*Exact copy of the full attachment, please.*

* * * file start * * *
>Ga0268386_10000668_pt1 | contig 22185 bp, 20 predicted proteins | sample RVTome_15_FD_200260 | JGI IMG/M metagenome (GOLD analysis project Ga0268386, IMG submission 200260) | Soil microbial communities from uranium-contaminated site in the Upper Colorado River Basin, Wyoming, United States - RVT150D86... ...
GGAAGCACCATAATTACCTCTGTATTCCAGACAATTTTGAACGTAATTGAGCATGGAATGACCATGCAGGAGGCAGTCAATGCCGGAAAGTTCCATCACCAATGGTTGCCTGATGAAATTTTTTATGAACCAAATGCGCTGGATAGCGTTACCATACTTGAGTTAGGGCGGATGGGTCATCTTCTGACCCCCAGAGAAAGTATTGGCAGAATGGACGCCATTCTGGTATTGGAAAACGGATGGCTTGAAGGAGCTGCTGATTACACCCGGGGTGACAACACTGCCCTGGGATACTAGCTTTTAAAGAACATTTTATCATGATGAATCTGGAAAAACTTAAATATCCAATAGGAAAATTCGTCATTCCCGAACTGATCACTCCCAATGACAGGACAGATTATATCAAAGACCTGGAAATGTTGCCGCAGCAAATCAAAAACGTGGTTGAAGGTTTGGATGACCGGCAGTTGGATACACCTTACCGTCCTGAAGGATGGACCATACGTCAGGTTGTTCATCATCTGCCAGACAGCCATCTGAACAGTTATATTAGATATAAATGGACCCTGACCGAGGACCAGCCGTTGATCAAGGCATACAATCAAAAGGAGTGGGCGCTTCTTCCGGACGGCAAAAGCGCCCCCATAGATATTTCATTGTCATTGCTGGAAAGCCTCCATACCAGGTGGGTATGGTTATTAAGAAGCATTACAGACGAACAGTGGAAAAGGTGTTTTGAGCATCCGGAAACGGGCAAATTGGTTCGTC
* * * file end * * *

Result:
>Ga0268386_10000668_pt1 | contig 22185 bp, 20 predicted proteins | sample RVTome_15_FD_200260 | JGI IMG/M metagenome (GOLD analysis project Ga0268386, IMG submission 200260) | Soil microbial communities from uranium-contaminated site in the Upper Colorado River Basin, Wyoming, United States - RVT150D86... ...
GGAAGCACCATAATTACCTCTGTATTCCAGACAATTTTGAACGTAATTGAGCATGGAATGACCATGCAGGAGGCAGTCAATGCCGGAAAGTTCCATCACCAATGGTTGCCTGATGAAATTTTTTATGAACCAAATGCGCTGGATAGCGTTACCATACTTGAGTTAGGGCGGATGGGTCATCTTCTGACCCCCAGAGAAAGTATTGGCAGAATGGACGCCATTCTGGTATTGGAAAACGGATGGCTTGAAGGAGCTGCTGATTACACCCGGGGTGACAACACTGCCCTGGGATACTAGCTTTTAAAGAACATTTTATCATGATGAATCTGGAAAAACTTAAATATCCAATAGGAAAATTCGTCATTCCCGAACTGATCACTCCCAATGACAGGACAGATTATATCAAAGACCTGGAAATGTTGCCGCAGCAAATCAAAAACGTGGTTGAAGGTTTGGATGACCGGCAGTTGGATACACCTTACCGTCCTGAAGGATGGACCATACGTCAGGTTGTTCATCATCTGCCAGACAGCCATCTGAACAGTTATATTAGATATAAATGGACCCTGACCGAGGACCAGCCGTTGATCAAGGCATACAATCAAAAGGAGTGGGCGCTTCTTCCGGACGGCAAAAGCGCCCCCATAGATATTTCATTGTCATTGCTGGAAAGCCTCCATACCAGGTGGGTATGGTTATTAAGAAGCATTACAGACGAACAGTGGAAAAGGTGTTTTGAGCATCCGGAAACGGGCAAATTGGTTCGTC